Jessica: Right. And so, there has been a lot of conversation in our industry and also in our firm about is AUM going away? And there are people on both sides of this fence. But we strongly believe it's not going away, at least not any time soon. And, in fact, our experience has shown us that that's what prospects know. When they do their research, that's primarily what they're finding. And they find it sometimes more complicated to understand the split fee than just a straight AUM. Just listening to me talk about our process and our fees, you probably understood the AUM fee a whole lot better than how we do the split fee. It's the same way for people outside of our industry.
So, we don't think that that's going away any time soon. So, we've taken the step back to go back to AUM and understand, at the end of the day, it's better to... As long as our clients feel like they're getting the value that they need and they understand the fee schedule, we don't have to prove anything to them, right? We came at this thinking we want to show them there's value here. And this is we don't want you to be focused on the investment piece. But if a client's coming to us for financial planning, they're not focusing on the investment piece unless we keep putting investment pieces in front of them, right? And so, it's changed our way of thinking about it a little bit. We got out of our heads and started listening to our clients more.
Michael: So, effectively, the base planning fee for Cornerstone clients just helps shore up that number that if someone comes in and they're only a $300,000 of assets but you still really need to get to $6,000 or $7,000 of revenue per client to be able to do the work that you do, just the planning base fee gets the total minimum fee up to where you need it to be to be able to serve the client.
Jessica: Right. And if we don't feel like the client can pay for the value that we add, if it's not in their best benefit to write out a check for $4,000, $5,000, $6,000 to do that and that's what they're primarily having to do, we will let them know there are other options. We don't offer hourly planning but someone down the street does. And we can refer you to them and you can get the hourly planning and at least get a base plan in place. It's just not how we work. And if you want to work with us and how we work, this is what we'll do. But we're not going to put you in harm's way or in a situation where we're hindering your ability to actually save for your future.
Michael: And so, is there a...? Do you guys have a number in your head of just here is the minimum fee we have to generate from any client we work with to make it worthwhile for the firm? And then, we'll try to make sure that's valuable to the clients. And if not, then, we'll help them get somewhere else. But is there a number that you guys set in your head or calculated out or however you arrived to it to say, "Here's the revenue we have to get to on a client to make this work for us?"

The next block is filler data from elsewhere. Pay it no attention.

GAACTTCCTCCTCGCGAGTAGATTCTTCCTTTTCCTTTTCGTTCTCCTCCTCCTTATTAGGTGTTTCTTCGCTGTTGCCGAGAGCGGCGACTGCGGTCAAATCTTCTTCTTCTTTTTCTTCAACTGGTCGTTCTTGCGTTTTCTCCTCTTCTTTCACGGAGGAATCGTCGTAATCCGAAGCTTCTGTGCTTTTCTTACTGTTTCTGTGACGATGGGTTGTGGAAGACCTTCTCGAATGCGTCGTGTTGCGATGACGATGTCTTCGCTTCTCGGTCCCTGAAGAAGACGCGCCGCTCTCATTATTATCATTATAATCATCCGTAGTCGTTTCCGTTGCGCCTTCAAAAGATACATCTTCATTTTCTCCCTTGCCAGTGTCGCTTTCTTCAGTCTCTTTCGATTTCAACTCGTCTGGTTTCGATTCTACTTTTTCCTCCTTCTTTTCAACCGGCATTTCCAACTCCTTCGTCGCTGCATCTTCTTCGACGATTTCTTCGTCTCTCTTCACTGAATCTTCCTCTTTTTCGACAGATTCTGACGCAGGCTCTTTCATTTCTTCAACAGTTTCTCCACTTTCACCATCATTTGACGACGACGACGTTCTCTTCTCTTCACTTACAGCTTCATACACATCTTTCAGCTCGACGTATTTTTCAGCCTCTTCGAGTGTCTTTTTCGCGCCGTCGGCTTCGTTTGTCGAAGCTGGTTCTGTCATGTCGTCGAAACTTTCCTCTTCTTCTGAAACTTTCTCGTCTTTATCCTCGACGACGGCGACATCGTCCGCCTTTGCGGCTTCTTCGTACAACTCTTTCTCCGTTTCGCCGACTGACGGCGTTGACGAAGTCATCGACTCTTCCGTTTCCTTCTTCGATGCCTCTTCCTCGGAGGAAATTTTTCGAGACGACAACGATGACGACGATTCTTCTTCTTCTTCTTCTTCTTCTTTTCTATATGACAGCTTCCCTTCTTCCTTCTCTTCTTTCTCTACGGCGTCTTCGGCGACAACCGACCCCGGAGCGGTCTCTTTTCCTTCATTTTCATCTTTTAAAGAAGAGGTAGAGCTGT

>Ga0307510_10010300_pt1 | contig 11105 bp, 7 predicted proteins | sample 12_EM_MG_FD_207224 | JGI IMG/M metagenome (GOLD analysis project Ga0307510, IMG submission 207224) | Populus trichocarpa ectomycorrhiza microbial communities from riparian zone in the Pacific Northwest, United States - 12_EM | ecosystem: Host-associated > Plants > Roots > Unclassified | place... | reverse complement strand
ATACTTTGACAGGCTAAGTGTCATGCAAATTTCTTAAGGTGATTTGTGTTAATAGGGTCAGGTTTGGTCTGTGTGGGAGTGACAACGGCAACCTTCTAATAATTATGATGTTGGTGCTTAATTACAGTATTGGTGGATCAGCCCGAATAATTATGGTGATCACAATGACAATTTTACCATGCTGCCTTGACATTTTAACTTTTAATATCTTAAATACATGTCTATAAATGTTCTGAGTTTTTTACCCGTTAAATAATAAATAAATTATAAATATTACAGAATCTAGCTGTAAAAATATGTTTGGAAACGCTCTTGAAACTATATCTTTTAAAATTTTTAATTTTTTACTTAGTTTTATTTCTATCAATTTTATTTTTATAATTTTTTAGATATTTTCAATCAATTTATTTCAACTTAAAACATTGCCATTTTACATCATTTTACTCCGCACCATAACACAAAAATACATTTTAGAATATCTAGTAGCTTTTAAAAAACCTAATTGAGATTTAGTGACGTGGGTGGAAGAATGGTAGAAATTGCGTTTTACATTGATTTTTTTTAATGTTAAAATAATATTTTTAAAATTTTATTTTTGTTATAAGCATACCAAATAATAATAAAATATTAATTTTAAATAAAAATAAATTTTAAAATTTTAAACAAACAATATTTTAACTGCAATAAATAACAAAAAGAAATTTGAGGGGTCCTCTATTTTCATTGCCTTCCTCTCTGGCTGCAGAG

Jessica: Yes. That number is $7,500, which is where the $750,000 comes from. So, for those clients who are in the Cornerstone, what we do is we've changed our service model because the clients who are in the Capstone, they're getting full services. If you're in Cornerstone, you're still going to get financial planning and wealth management services. But they're going to be more tailored to what you need. You're not going to need social security planning. You're not going to need a lot of these other things. And so, we can streamline your services. And most of them are more comfortable doing things online. So, we can do more things online. And our meetings instead of five to six a year, we're going probably going to have three to four in that first year. And then, after that, it's meeting one time a year. So, we've found ways to remove that hindrance and make sure we're still getting paid fairly. So, for our Capstone, we say $7,500. And then for our Cornerstone, it's, again, that $4,000 to $5,000 range, which is where we really need you to be.
Michael: Okay. So, you actually do have a somewhat lower fee threshold of what you're trying to get to for Cornerstone because there's a little bit less of a service demand and a meeting demand and they're a little bit more efficient to serve.
How Jessica Incorporates Philanthropic Planning In Her Practice [17:57]
Michael: Okay. So, the second thing I wanted to understand further is just the clientele that you aim to work with. You had articulated both for Cornerstone and for Capstone either a younger professional couple or family that gives or volunteers or pre-retirees, retirees who have a heart for giving, time, talent, resources. So, talk to us a little bit more about this charitable philanthropy overlay for clientele and who you're serving.